According to Michael Geers author of "Micro Frontends in Action," the term (not idea) Micro Frontends was coined at the end of 2016 by the team over at ThoughtWorks. Additionally, more technically speaking, Micro Frontends continue the microservice idea to the frontend by viewing our app as an organization of features owned by independent teams. In the list below, we see some Micro Frontend characteristics:

  • Technology Agnostic: teams can select and upgrade their stack alone.
  • Separate Code: build self-contained apps that do not share state or variables between apps.
  • Use Prefixes: utilize naming conventions if you cannot isolate something.
  • Prefer Native Browser Features: entails using custom elements or custom events.
  • Site Resilience: entails using progressive enhancement.

Both Islands Architecture and Micro Frontends advocate decomposing your UI into independent parts. The fundamental difference is that the Islands Architecture heavily relies on the server to render static HTML regions that later can be hydrated on the client when and if needed. It does so by separating content into two types:

  • Static content: is non-interactive and has no state, so no hydration is required.
  • Dynamic content: is interactive or has a state, so hydration is required

In summary, Islands Architecture enables us to ship less JavaScript by utilizing "islands" that make parts of our static HTML interactive — while being fetched independently when needed.

Islands Frameworks

I have categorized frameworks that say they implement Islands Architecture as Islands Frameworks. We'll now examine Astro and Fresh, which both use the Islands Architecture with their own approach.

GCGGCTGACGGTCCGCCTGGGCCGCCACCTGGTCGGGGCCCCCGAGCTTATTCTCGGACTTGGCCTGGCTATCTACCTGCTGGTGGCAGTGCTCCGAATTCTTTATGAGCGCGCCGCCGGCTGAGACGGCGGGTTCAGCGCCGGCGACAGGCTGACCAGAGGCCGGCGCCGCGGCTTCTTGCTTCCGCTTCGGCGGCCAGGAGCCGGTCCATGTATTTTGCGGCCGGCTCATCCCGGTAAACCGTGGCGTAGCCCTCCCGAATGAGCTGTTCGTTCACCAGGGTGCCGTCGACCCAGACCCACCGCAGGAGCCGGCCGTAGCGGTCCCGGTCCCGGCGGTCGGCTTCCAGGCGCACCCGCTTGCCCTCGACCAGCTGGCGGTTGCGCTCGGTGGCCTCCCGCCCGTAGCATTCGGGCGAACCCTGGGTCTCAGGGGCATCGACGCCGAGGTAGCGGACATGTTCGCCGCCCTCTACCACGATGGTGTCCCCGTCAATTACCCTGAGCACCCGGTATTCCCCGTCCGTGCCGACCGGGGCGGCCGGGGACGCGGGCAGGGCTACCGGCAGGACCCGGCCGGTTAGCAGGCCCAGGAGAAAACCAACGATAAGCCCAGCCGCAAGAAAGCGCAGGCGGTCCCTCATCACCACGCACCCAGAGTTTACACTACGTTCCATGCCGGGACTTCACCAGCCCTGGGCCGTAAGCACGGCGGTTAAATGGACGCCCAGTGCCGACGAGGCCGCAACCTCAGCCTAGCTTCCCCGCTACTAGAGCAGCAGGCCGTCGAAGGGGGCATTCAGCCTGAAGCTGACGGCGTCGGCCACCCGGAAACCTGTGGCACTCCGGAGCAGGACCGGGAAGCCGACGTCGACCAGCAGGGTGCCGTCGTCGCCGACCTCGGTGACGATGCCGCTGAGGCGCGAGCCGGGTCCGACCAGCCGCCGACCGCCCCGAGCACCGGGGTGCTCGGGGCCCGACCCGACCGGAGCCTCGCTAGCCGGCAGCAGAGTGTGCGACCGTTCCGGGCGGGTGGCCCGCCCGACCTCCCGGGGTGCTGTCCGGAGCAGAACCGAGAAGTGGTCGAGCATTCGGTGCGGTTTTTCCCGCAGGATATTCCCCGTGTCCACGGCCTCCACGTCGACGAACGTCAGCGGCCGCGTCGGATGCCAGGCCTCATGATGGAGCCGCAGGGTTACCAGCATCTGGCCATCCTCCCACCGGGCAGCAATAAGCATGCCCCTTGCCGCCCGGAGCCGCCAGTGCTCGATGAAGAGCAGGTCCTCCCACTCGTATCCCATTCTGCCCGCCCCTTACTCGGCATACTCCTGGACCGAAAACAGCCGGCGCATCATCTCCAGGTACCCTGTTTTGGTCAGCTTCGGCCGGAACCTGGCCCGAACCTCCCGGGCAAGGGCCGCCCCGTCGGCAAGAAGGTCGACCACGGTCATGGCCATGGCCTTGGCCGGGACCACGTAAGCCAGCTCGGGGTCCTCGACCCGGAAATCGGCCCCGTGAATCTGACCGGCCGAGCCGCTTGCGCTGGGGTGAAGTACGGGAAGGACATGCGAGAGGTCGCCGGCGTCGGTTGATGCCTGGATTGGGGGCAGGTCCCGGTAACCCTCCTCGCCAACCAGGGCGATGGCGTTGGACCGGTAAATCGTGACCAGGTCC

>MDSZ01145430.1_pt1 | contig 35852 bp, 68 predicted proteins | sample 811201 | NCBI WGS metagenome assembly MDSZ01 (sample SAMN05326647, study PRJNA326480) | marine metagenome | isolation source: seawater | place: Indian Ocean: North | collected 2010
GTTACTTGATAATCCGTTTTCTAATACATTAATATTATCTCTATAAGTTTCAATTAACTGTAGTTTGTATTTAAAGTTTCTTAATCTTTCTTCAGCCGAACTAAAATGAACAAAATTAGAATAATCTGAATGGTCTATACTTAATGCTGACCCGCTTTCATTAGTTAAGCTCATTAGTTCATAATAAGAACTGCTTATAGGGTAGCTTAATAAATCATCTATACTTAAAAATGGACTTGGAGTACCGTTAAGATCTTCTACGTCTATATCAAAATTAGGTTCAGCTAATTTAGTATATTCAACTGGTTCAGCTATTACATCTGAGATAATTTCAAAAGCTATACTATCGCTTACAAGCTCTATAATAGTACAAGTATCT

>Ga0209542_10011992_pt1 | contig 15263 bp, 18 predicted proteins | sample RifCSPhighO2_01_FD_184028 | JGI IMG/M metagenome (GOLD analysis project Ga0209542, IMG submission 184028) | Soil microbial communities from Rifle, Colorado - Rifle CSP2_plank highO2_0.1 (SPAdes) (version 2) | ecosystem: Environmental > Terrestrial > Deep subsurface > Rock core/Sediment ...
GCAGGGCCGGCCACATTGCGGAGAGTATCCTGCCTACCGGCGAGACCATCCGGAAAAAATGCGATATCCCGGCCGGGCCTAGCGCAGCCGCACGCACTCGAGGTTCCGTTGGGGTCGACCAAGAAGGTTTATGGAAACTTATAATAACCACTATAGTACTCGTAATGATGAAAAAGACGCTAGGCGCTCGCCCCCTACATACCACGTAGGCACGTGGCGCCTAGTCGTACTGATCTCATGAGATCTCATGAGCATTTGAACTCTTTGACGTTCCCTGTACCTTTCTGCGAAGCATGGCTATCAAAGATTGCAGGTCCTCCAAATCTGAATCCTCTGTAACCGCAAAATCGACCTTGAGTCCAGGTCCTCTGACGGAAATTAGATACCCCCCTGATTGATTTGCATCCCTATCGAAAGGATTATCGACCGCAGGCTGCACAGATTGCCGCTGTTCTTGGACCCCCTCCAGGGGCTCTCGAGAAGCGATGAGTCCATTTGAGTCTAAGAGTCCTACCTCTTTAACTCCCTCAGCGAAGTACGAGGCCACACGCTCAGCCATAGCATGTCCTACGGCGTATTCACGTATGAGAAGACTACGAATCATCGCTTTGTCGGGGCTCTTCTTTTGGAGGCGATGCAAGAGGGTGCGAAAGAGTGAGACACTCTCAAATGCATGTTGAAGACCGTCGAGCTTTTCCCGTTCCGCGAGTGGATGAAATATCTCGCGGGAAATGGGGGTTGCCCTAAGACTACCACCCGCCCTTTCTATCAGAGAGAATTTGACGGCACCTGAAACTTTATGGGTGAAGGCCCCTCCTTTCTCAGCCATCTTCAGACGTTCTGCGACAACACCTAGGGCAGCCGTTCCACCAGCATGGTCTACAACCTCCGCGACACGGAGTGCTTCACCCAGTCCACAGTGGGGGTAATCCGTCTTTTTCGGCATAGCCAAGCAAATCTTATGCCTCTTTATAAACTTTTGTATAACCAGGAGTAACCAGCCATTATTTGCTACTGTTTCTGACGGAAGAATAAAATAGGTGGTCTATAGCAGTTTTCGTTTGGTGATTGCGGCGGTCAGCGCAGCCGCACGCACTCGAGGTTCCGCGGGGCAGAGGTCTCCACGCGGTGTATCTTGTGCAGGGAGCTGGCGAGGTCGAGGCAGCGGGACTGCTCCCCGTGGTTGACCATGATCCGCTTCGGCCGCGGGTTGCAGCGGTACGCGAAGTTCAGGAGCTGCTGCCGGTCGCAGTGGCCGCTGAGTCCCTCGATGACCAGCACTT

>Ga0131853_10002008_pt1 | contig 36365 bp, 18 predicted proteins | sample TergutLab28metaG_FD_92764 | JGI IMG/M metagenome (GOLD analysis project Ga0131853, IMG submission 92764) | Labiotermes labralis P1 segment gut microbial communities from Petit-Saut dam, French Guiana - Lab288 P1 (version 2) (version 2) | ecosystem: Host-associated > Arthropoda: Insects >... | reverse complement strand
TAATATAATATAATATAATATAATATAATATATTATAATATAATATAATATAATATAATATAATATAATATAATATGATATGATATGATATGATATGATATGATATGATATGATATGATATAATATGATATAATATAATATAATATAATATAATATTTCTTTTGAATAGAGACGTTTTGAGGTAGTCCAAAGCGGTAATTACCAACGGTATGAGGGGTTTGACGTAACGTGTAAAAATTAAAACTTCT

In June 2021, Astro got introduced with its public beta release. Astro is a Static Site Generator (SSG) that utilizes partial hydration. It has an opinionated folder structure, so Astro can provide things like file-based routing that generates URLs based on the /src/pages/ folder (like Next.js). Additionally, one of its other selling points is that it's framework-agnostic and lets you "Bring Your Own Framework" (BYOF) like React, Preact, Svelte, Vue, etc.

To enable BYOF, Astro includes two types of components. Firstly, Astro Components (.astro) are the building blocks of an Astro project. Secondly, Frontend Components allow you to use components from other frameworks within Astro components.

// src/pages/MultipleFrameworksWithAstroPage.astro
import SvelteComponent from '../components/SvelteComponent.svelte';
import ReactComponent from '../components/ReactComponent.tsx';
import VueComponent from '../components/VueComponent.vue';
  <SvelteComponent />
  <ReactComponent />
  <VueComponent client:visible/>

It's important to realize that the Framework Component can require some renderer from a framework/library on top of its component code. Then, you would have to download that as well. As a consequence of this, the page above might have to download code from three different frameworks. With that said, you can use Client Directives to control how the Framework Components are hydrated. An example of directives is the client:visible above, which ensures that JS is loaded when the user scrolls that component into view. Although, you should still watch out for Micro frontend anarchy. Lastly, you can enable SSR with Astro by using an adapter while SSG is out of the box.